Television’s war

In the surreal hours following the attack on the World Trade Center on September 11, SN&R was struck by how Hollywood it all was—big planes flying into tall buildings, all so cinematic and made for the screen. It was impossible not to notice how well the terrorists understood America and our fetish for events that play dramatically on television.

Following that horrific precedent, it seemed almost appropriate for media coverage to play to this fetish during the first surreal days of the war in Iraq. The networks and cable news shows, with their embedded journalists, presented reality TV as a sort of Survivor series in which willing participants were put in harm’s way before watchful cameras, as millions of voyeuristic Americans wondered who would succeed, what team would fold and who would be voted off the island.

Survivor’s ratings soared because of its skullduggery and deceit, commitment and coalition, risk and reward—because it made good television. And so it was in the early days of war, when journalists caught up in the moment couldn’t help feeling awestruck at the dramatic sweep of events. The giddiness expressed, in the early hours especially, was pure reality TV, a multi-billion dollar game with stakes as high as they could be. One could even imagine sequels: If we could vote Iraq off the planet, then why not North Korea? Why not Syria, why not Cuba?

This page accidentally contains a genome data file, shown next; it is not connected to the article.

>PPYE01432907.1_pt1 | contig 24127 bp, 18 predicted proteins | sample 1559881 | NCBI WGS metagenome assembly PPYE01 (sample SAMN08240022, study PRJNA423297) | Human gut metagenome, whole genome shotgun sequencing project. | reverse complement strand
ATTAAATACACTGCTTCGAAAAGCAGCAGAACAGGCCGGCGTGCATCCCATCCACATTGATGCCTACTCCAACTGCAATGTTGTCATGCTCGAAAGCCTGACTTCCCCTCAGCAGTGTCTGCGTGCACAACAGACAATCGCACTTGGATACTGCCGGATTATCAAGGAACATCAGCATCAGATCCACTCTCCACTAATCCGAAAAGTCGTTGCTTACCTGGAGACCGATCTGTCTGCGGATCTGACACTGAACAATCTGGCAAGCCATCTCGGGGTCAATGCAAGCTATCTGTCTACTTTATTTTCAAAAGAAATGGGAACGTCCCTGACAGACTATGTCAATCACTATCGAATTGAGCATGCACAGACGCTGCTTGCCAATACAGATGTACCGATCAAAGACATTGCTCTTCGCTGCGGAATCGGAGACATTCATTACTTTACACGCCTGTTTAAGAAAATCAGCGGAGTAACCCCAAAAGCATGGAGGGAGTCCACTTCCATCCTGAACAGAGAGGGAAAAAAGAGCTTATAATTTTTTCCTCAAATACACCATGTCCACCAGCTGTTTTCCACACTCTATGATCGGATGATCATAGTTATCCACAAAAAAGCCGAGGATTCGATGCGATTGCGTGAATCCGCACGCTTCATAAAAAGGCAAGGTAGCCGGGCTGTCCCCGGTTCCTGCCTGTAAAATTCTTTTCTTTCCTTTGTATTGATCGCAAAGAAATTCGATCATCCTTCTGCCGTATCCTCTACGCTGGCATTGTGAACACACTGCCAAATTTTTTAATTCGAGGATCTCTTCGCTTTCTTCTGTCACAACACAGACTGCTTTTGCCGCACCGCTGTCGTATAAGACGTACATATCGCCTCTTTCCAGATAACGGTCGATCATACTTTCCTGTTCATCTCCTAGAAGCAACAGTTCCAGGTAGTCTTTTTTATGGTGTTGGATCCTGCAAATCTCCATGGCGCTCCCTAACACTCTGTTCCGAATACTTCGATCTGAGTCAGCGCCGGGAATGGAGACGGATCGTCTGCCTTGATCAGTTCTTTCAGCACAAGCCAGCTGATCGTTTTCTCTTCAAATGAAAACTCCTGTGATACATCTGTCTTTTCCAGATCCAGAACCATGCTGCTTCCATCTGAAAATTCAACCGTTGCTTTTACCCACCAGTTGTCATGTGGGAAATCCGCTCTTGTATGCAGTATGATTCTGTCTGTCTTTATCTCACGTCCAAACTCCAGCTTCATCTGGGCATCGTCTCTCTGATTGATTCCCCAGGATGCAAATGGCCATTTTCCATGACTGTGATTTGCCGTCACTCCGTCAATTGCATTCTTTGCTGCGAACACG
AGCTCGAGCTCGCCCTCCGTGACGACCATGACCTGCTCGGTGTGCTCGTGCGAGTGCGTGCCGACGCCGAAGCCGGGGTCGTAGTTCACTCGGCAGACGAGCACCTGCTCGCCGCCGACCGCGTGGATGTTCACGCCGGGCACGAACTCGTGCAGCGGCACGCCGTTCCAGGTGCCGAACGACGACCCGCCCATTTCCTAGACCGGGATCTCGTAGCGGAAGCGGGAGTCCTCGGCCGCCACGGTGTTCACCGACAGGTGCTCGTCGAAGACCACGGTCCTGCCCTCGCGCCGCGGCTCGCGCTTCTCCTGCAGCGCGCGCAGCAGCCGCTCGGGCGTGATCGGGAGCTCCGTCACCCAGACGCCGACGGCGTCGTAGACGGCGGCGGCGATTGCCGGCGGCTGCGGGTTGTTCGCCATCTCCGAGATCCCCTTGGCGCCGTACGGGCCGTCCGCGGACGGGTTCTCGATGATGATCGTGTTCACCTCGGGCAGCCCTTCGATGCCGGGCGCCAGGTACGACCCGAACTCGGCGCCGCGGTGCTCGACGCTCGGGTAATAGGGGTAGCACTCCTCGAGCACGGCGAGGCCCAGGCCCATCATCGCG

Because somewhere far from television’s war—with its action-figure journalists, diagrammed weaponry, expert “coalition” punditry and ever-present still camera shot of Baghdad—thousands of real bombs are exploding. Soldiers are wounded and dying. So are hundreds of as-yet-unseen Iraqi civilians. Prisoners of war are being taken. And who knows what is yet to come?

By last Saturday, television’s war had worn off; the awful truth had set in. And now, with every atrocious development, our anger grows, our disbelief triples, and our regrets deepen.

Those of us who disagreed with the unilateral decision to pursue this war can have but one view: The tragic deaths of American servicemen and women, predictable and appalling, cannot change the nature of our deep disagreement with the Bush administration on this matter. However it is played on television, the literal truth of war now dredges deeply into our despair, unearthing an awesome sadness, unprecedented in our lifetimes, at the misuse of American might.